College of Technology Origins

An Evolution of Technology Education at Purdue

Many administrative decisions and societal events have brought Purdue’s College of Technology to its present form. Although the College of Technology was not formally organized until 1964, the concept of technology education at Purdue has existed since the late 1870s. Under the leadership of Purdue’s third president, Emerson E. White (1876-1883), the University further emphasized program offerings on mechanics arts and sciences in accordance with the statutes of the Morrill Act set forth by the U.S. Congress in 1862.

The College of Technology’s early roots grew from Purdue disciplines focused on applied learning and engineering principles. And the school’s initial composition stems from three major beginnings at Purdue – the Department of Practical Mechanics, the Technical Institute, and the Department of Industrial Education.

Practical Mechanics/Department of Technical and Applied Arts

The Department of Practical Mechanics was established in 1879 and W.F.M. Goss was hired as its department head. By 1882, practical mechanics evolved into a full curriculum in mechanical engineering. By 1890, Purdue engineering grew to include three schools – mechanical, civil, and electrical engineering. Goss then became the first dean of the Purdue Schools of Engineering and faculty member Michael Golden succeeded him as head of practical mechanics.

Practical mechanics peaked in 1910 when a new facility, named after Golden, was built to house the department. It remained strong throughout the 1920s and 1930s and was later absorbed into a new general engineering department in 1938. The program was administered within the School of Industrial Engineering and Management; housed within the School of Industrial Engineering following a separation of management and industrial engineering; and then given its own status as the Department of Technical and Applied Arts.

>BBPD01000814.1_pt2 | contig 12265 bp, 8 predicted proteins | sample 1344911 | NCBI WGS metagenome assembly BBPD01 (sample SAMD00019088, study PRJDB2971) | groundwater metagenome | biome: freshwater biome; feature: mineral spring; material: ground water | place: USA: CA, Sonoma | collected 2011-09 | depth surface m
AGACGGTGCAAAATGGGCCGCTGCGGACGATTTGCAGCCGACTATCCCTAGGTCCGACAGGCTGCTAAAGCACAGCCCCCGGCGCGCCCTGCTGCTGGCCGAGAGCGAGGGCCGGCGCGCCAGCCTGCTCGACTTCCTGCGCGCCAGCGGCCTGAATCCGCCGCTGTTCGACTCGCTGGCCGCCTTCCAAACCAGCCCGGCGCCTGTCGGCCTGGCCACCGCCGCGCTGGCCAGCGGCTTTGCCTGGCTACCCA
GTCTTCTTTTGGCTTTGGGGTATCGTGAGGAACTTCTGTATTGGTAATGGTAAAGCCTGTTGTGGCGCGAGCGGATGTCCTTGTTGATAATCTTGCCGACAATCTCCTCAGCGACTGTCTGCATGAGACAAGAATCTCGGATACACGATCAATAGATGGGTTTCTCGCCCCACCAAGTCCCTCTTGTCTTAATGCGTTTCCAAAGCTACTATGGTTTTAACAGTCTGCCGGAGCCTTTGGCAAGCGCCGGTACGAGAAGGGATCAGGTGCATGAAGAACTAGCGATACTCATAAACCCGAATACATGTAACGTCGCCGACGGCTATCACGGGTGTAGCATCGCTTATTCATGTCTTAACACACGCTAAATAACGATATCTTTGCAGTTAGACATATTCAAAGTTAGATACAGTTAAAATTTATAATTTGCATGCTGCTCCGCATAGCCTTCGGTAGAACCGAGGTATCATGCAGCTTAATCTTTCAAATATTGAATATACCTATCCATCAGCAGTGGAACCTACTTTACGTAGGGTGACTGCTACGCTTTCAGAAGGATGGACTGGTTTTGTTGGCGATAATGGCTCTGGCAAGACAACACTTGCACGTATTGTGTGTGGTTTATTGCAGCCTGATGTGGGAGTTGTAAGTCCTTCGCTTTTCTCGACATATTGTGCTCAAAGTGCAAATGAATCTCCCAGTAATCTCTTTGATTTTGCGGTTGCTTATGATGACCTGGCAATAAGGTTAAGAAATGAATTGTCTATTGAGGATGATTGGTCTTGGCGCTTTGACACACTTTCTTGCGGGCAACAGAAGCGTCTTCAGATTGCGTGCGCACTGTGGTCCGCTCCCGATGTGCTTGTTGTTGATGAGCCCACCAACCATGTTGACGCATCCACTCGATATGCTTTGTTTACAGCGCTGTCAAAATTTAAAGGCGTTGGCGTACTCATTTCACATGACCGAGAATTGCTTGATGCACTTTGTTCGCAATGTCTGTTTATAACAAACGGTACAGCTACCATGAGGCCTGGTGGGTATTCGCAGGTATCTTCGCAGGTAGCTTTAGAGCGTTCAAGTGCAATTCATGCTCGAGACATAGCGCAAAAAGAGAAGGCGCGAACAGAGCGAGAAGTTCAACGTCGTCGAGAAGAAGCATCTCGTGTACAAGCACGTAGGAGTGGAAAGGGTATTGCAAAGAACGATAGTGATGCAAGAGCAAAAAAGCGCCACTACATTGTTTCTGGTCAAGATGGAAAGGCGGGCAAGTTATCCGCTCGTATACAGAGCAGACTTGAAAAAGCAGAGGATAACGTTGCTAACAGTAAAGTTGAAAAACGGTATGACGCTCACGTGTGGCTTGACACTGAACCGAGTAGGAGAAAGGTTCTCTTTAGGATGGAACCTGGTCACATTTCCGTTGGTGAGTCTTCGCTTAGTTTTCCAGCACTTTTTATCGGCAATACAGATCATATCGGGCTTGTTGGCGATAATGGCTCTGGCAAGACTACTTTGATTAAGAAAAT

Technical Institute/Department of Applied Technology

During World War II, Purdue coordinated the federal government’s Engineering Science Management program (ESMWT), under the direction of Professor C.W. Beese. In addition to West Lafayette programs, Beese established centers in all major cities in northern Indiana to administer the program. In 1943, the Division of Technical extension became a formalized administrative unit of the University; during that same year, the Board of Trustees created the Technical Institute and arranged for the awarding of the associate technical aide diploma for completion of a two-year curriculum.

Funding ceased for ESMWT following World War II and the “technical extension” collapsed, except for four locations – Indianapolis, Hammond, Fort Wayne, and Michigan City – establishing the University’s regional campus system. In 1958, Technical Extension was renamed University Extension Council and later that same year a Department of Applied Technology was created within the division. Departments included: aviation technology, nursing, general and applied studies, electrical engineering technology, architectural and civil engineering technology, and industrial and mechanical engineering technology.